5 Steps to Creating a Marketing Action Plan that Drives Business

March 6, 2013

marketing action planLast week, OpenView Labs hosted a two-day marketing summit for Xtium, one of our portfolio companies that’s focused on managed cloud hosting, backup, and disaster recovery. The output of the summit was a marketing action plan that will serve as a roadmap Xtium can follow to help take its marketing efforts to the next level.
I thought it might be useful to our other portfolio companies — and anyone else looking to elevate their marketing efforts — to share what the process of coming up with a marketing action plan looks like. At the highest level, there are the five steps you need to follow as part of the marketing planning process:

1) Analyze the Current State of Affairs with Your Company’s Marketing Efforts

Before you can create a marketing action plan, you need to first take a hard look at your goals and what you’re doing right now as a marketing organization to achieve them. Maybe you’re on track with some and way off the mark with others. The point is to hold yourself accountable in the interest of assessing what’s working well and where there’s room for improvement.
Some questions to ask yourself in the process include:

  • What pain points are we currently facing?
  • Are we focused on the right things to have greatest impact on the business? (By the way, here I’d argue that building a content factory should be one of those things.)
  • Do we have the right knowledge, experience, and tools at our disposal to be effective or do we need to supplement the team in some way?

2) Brainstorm a List of Everything You Can Do to Improve Your Marketing Efforts

When you’re neck-deep in the work of the work, it can be hard to find the time to take a step back and reflect not only on what you’re currently doing, but also all of the other stuff that you perhaps should be doing. Having the discipline to do so, however, can yield some really important opportunities.
In the process, you might find yourself saying things like, “Oh if we just spent a little more time optimizing our content for SEO,” or “We really do need to revamp our website so that it speaks to our buyers,” or “If I just got around to trying X, the open rate on my e-mails would probably go up.” Compile a list of all of the stuff you know you probably should be trying, but may not have the time or expertise to execute right now.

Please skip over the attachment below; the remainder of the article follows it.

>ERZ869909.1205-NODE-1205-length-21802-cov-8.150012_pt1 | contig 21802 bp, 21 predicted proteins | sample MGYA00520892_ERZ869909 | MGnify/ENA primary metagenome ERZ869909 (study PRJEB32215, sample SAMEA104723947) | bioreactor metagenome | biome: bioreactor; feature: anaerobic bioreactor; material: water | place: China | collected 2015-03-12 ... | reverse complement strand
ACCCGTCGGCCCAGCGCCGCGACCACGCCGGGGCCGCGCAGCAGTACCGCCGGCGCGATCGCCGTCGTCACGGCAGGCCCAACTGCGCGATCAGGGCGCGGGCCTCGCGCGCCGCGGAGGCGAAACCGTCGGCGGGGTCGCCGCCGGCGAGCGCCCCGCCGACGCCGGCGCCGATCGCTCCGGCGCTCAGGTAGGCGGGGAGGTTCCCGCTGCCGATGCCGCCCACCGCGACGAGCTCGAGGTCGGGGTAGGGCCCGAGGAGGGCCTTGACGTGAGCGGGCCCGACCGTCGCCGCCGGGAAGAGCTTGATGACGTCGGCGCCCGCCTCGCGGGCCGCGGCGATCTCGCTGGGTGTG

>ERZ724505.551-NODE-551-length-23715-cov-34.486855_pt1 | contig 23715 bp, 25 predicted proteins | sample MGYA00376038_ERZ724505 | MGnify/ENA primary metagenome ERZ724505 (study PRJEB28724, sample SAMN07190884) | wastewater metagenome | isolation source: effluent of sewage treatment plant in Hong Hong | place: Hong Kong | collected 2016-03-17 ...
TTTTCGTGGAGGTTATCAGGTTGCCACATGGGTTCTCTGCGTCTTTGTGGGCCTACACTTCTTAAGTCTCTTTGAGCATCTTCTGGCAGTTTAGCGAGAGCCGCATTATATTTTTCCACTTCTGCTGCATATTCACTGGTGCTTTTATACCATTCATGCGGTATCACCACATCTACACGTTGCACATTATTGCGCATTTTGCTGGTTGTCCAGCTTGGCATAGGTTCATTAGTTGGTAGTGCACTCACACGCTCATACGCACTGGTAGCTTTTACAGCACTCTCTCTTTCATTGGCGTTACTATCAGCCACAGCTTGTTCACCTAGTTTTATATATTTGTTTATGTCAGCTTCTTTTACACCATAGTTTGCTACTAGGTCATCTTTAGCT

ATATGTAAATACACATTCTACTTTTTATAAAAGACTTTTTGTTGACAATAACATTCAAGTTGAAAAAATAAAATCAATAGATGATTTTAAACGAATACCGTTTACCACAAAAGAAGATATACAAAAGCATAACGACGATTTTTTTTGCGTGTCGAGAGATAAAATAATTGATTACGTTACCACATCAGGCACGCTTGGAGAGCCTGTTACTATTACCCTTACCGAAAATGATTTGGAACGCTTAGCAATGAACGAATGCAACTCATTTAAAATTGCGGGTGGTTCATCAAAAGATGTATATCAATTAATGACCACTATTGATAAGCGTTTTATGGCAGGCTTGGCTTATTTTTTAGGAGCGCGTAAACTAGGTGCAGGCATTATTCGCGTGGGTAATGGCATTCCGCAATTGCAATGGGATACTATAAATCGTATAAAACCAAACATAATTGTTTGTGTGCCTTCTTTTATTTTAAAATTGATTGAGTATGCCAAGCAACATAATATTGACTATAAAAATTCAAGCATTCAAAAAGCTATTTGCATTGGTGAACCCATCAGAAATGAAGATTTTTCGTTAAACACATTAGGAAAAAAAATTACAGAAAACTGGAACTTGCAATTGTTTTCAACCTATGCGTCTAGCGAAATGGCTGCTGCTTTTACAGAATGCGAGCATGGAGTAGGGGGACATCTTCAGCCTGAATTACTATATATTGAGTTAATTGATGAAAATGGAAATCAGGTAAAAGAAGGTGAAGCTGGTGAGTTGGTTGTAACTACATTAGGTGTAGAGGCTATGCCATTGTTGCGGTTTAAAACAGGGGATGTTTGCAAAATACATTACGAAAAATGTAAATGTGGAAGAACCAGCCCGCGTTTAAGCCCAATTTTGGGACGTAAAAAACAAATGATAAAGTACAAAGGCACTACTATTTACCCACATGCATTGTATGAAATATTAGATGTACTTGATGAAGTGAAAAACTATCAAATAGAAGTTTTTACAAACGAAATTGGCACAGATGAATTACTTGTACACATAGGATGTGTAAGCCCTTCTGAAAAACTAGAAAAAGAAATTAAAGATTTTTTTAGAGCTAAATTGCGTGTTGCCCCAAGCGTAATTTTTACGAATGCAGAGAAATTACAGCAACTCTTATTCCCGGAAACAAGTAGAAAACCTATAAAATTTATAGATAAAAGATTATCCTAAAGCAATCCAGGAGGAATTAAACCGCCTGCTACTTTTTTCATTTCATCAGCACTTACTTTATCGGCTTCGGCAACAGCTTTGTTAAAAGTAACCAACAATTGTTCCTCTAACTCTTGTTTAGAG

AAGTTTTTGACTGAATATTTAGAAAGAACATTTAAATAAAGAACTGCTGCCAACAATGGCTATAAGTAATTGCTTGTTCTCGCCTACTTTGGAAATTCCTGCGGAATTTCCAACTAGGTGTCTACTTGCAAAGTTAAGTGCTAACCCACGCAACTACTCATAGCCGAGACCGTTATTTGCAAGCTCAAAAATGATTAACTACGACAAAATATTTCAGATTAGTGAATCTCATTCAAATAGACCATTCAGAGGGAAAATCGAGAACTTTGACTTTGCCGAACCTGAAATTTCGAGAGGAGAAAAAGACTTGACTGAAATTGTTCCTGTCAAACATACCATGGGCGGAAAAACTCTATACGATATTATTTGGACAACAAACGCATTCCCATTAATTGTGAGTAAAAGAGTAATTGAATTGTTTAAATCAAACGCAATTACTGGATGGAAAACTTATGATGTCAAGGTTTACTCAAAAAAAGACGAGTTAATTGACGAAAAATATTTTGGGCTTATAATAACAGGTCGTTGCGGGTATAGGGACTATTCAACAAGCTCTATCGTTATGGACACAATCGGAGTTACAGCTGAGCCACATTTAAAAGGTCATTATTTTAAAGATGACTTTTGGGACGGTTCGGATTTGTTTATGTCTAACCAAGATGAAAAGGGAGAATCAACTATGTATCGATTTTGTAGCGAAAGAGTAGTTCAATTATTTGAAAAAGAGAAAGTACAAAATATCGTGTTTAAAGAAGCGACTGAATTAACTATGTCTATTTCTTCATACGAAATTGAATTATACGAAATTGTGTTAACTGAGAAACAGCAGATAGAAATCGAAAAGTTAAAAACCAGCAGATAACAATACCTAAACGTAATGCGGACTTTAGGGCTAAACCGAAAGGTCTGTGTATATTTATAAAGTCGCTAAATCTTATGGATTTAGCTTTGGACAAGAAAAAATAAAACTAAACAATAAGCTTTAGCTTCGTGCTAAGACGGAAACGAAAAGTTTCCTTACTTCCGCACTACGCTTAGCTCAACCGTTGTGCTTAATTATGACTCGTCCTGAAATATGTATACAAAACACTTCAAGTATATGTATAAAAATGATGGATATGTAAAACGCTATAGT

3) Prioritize Your List

Whether you’ve got a list of 10 things you need to work on or 100, knowing what to tackle when is critical. Rather than try to take on everything — which can seem pretty daunting — decide what your top priorities are. You can do this by evaluating what the impact is that they’ll have on the business and how much time and effort they will take to execute. The highest impact and easiest-to-execute projects are the ones to focus on first. You’ll probably also find that many of the things you’ve identified are interrelated and can be grouped together into larger projects or initiatives.

4) Create a 10-day, 30-day, and 90-day Marketing Action Plan

Once you know what you’re going to be focusing on first, figure out what actually needs to get done to make it happen. Break things down into individual tasks and decide who is going to do what when. As the list of tasks start piling up, set up a plan of attack that gets your organized by what you can accomplish in the next 10 days, the next 30 days, and the next 90 days. You want to be strategic in your planning so that you can get some quick wins under your belt. Doing so can often be achieved by tackling some of the low-hanging fruit first, which will help build momentum while not diverting too much of your time from your main areas of focus.
The most important thing is carving out the time in your schedule to move these projects forward. That may mean letting some other things slide in the interest of the greater good. If you’ve prioritized your list so that you’re really focusing on the things that will drive the most benefit to the business, however, making your case to let some other stuff fall by way side temporarily should be pretty simple.

5) Tap into the Resources You Need to Complete Those Tasks

Any time you look to improve your marketing program, you may discover that you don’t have all of the skills or resources in house to do so. OpenView’s portfolio companies have the advantage of being able to tap into the expertise of a dedicated teams of professionals. But you don’t need to take an investment from our firm to tap into myriad other resources. For example, leverage freelancers and agencies, or simply spend some time getting up to speed by taking advantage of all of the how-to content available on the Web.

I’m confident that Xtium will see that their marketing efforts gain increasing traction over the coming months as they implement the marketing action plan we created last week. In the meantime, tell me what you’re doing to ensure your marketing efforts drive business.


Content Marketing Director

<strong>Kevin Cain</strong> is the Content Marketing Director for <a href="http://www.bluechipcommunication.com.au/">BlueChip Communication</a>, Australia's leading financial services communication firm. Before joining BlueChip, Kevin was the Director of Content Strategy for OpenView.